Our way or the high way: Vigilante justice for Lahore Church Blast
The entire humanity is buried in shame, yet again, over such a brutal massacre of two souls.
The minority communities in Pakistan have been facing immense threats to their lives and the recent bombing on the church in Lahore is yet another gruesome manifestation of the extreme form of religious bigotry which threatens the existence of minorities in Pakistan.
Yesterday, a church in Youhanabad, a neighbourhood of Lahore, was hit by two suicide attacks, leaving 14 dead and over 70 injured. But the question is: is terrorism only external or has it deeply penetrated into the national and social psyche?
We all rightly protest whenever minorities are targeted, be it the beginning of last year when a suicide attack was carried out on a bus carrying Shia pilgrims in Quetta, the suicide attack on the All Saints Church in Peshawar in September 2013 in which 85 innocent souls lost their lives, the Shikarpur attack, the attack on the Ahmadi worshippers in Lahore, or when a Christian couple was burnt alive in Radha Krishan Colony by an angry mob over the allegations of blasphemy and many others.
A similar, highly disturbing incident of callousness and barbarism occurred after the attack on the church in Lahore yesterday, when vigilantes burnt two men to death after heavily torturing them, suspecting them to be involved in the attack.
The police, as always, did not show any competence or responsibility to prevent such a gory act from happening and the entire humanity is buried in shame, yet again, over such a brutal massacre of two souls, who appear to be innocent. Even if they were guilty, no one should be lynched without due process of law. Does rule of law even exist or is it a farce like democracy, freedom, equality, non-discrimination and so many other glossy words which don’t seem to exist or have relevance in a country where the law of jungle is in place?
Where does the blame fall?
Not only have all institutions and the leadership, at each and every level, failed, humanity has failed and surrendered in front of the bigotry, hatred and extremism which has plagued, overshadowed and completely hypnotised us into blind savagery. When justice is not being dispensed, human protection is not ensured. Firing 28 bullets into the body of a sitting governor over a blasphemy allegation, in broad daylight, is not considered as falling under “terrorism” provisions of the anti-terrorism legislation for its failure to pass the threshold of creating panic in the public.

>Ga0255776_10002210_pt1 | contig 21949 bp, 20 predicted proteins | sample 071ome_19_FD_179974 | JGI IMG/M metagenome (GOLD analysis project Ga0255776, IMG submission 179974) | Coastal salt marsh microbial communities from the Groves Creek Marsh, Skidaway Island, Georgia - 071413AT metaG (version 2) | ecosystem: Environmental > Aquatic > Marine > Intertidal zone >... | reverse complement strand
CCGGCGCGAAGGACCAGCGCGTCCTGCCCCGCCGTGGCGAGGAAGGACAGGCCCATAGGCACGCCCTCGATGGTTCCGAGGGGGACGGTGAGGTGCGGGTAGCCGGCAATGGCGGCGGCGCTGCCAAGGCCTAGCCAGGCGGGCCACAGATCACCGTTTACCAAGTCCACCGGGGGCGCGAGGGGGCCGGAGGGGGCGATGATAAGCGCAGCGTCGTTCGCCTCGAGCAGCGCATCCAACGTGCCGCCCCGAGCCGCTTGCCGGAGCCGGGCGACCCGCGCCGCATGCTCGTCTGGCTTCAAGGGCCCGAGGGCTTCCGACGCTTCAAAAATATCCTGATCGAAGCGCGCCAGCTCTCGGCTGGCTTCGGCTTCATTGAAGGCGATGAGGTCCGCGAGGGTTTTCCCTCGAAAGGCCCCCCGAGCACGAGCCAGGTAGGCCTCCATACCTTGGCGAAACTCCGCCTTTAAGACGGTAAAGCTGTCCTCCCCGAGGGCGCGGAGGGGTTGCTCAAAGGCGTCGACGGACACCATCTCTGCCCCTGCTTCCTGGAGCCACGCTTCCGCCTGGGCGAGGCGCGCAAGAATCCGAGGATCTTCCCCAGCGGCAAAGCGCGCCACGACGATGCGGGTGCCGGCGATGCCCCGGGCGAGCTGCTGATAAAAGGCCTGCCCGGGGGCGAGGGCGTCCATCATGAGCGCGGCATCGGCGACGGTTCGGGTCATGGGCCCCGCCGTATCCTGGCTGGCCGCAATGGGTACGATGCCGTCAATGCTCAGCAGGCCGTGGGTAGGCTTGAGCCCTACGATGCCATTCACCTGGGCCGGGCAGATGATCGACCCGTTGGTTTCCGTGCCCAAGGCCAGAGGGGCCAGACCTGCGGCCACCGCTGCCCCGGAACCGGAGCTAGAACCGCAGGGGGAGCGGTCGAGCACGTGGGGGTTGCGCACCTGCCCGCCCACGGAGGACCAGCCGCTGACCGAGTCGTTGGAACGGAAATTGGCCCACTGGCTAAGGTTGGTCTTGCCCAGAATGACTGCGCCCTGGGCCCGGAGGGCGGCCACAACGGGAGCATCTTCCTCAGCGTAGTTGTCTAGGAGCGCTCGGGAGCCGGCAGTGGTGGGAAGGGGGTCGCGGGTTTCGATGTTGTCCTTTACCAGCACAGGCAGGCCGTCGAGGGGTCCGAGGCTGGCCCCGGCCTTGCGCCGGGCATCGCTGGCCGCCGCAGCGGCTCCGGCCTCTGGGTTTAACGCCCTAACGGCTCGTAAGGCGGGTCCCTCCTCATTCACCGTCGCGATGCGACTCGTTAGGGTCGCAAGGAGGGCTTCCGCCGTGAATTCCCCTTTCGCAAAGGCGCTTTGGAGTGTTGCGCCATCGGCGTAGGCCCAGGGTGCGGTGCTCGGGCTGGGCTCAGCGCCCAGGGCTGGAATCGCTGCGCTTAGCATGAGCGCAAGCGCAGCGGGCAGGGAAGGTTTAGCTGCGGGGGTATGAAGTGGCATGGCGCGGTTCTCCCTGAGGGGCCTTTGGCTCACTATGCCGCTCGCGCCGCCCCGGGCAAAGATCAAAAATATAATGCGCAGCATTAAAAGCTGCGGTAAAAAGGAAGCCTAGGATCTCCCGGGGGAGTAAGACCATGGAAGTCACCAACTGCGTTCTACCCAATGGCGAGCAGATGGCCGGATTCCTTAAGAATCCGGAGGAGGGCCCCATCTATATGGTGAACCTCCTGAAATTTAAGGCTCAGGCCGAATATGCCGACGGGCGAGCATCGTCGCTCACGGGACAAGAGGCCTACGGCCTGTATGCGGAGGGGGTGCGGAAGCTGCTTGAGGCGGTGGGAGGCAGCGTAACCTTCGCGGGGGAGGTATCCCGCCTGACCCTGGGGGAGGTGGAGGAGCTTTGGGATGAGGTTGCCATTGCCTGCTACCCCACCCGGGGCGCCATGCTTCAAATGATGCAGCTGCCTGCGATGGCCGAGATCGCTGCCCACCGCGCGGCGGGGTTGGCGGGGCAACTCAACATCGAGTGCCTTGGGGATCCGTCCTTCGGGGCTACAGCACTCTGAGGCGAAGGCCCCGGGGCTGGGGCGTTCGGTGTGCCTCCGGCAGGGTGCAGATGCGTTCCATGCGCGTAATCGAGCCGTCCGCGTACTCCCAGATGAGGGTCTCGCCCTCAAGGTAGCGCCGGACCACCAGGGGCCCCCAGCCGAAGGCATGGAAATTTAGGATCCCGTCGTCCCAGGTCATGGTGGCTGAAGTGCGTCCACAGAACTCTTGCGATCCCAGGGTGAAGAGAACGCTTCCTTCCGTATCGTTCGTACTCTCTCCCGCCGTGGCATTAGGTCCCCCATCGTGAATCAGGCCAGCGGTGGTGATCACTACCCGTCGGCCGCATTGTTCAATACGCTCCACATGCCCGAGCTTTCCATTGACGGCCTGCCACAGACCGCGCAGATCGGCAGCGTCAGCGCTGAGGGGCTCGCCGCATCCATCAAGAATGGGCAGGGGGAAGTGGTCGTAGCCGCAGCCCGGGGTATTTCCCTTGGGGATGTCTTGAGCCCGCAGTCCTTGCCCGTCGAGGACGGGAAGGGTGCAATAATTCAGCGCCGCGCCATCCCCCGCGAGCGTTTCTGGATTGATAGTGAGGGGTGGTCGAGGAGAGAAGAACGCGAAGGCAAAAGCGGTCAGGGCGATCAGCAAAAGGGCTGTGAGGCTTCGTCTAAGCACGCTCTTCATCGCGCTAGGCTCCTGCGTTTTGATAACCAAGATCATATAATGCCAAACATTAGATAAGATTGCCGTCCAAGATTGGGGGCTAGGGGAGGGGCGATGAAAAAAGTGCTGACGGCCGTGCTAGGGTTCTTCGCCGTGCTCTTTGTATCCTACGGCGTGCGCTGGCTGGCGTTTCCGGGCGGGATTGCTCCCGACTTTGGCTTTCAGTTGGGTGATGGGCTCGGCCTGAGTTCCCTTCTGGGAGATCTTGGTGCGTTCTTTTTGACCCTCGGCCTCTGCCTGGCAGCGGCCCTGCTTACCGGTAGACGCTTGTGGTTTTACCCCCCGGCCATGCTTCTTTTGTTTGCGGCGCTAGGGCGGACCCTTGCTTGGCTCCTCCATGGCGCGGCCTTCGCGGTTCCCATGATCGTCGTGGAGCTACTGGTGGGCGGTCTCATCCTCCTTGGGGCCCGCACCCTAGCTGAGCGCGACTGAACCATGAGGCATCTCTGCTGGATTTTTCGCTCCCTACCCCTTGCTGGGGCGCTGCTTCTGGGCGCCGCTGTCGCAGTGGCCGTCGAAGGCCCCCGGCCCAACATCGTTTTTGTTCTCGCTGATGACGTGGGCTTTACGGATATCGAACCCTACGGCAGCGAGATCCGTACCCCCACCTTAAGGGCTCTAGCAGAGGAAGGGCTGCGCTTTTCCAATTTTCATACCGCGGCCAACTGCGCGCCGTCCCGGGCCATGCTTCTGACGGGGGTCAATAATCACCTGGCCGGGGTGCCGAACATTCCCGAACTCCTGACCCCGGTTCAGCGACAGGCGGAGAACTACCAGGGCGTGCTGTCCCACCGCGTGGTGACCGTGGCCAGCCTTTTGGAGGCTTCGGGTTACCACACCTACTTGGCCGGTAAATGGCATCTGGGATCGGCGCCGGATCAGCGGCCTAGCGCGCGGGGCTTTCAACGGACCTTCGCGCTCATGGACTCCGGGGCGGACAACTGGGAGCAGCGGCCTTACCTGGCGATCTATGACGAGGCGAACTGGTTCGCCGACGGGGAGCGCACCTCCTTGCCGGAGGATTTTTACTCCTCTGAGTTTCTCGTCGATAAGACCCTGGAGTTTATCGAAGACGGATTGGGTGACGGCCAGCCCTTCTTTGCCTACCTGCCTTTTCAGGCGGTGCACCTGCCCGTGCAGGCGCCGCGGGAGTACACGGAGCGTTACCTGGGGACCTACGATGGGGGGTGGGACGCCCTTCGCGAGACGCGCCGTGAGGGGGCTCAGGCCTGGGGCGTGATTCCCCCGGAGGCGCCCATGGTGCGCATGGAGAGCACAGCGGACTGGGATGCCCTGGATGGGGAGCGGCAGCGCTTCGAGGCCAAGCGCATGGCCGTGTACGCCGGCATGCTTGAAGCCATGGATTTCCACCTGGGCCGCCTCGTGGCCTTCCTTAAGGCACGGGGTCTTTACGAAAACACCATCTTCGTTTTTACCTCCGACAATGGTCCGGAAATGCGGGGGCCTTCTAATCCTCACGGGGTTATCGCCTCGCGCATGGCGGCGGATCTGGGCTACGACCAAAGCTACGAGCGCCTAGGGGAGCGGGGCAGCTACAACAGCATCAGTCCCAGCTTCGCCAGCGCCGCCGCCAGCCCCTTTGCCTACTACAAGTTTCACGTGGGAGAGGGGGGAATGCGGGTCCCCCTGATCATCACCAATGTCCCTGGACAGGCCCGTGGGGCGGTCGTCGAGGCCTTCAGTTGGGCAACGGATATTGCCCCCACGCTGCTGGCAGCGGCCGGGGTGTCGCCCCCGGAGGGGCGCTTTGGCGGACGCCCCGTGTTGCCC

With incompetency of law enforcement officials and the impunity given at large to culprits who, in large groups, shed human blood publically with a common cause by being ‘the victims’, ‘the provoked’, ‘the police’, ‘the judges’ and ‘the executioners’, such incidents will inevitably become a commonplace and should not shock the public.
Just as we forgot the two brothers Muneeb and Mugheez Butt, who were brutally murdered in presence of police officials in Sialkot, despite the video of the horrific incident being shared everywhere on social media and some of us losing sleep and feeling cautious for weeks, or the case of Shama and Shahzad, where we changed our display pictures to share our grief as responsible citizens who felt the pain of victims of the same mob violence, we will forget this one too.
Women are paraded naked in streets to avenge their brothers violating the ‘honour’ of another family by getting involved with a woman from a prestigious tribe, petty robbers are burnt alive in streets while the sophisticated and bigger thieves sit in parliaments and any incriminating evidence against them “disappears” from the face of planet. It is the weak to whom the law of the jungle applies. The vulnerable, the helpless, those who happen to be at the wrong place at the wrong time, with the wrong appearance; they are the ones deemed as the culprits, the accused, the condemned and, eventually, they are the unheard – under this law of the jungle.
Is this incident not enough to create panic amongst the public?
Can we expect this case, and all other similar ones including that of Shama and Shahzad, to be tried under the Anti-Terrorism Act (ATA) provisions and the culprits be punished as per the law so that no one dares to take the law in their own hands in the future?
If not, then do we even have an independent and impartial system of justice in place or is justice also a selective term which is a privilege to be given to only a few, a discretion and prerogative in the hands of our honourable judges? What good is the sacred constitution then, which is supposed to be the holy book on judicial interpretations, for the dispensation of justice and disposing of judicial matters? Is the chapter of fundamental rights, the provisions on the due process of law and fair trial, redundant?
Are we all not treacherous to the constitution of the Islamic Republic of Pakistan? Have we not butchered it every now and then to suit our agendas and thought process?
When will this brutality end? Will the perpetrators ever get punished? Will we ever have a strategy to prevent such incidents in future? Will any public authority ever take responsibility or act with competence when confronted with such instances?
Will our institutions ever function and perform effectively?
How much more innocent blood will we shed? When will human life be valued in this country? When will we breathe an air of security and freedom?
And above all, will we ever get answers to these questions and many others?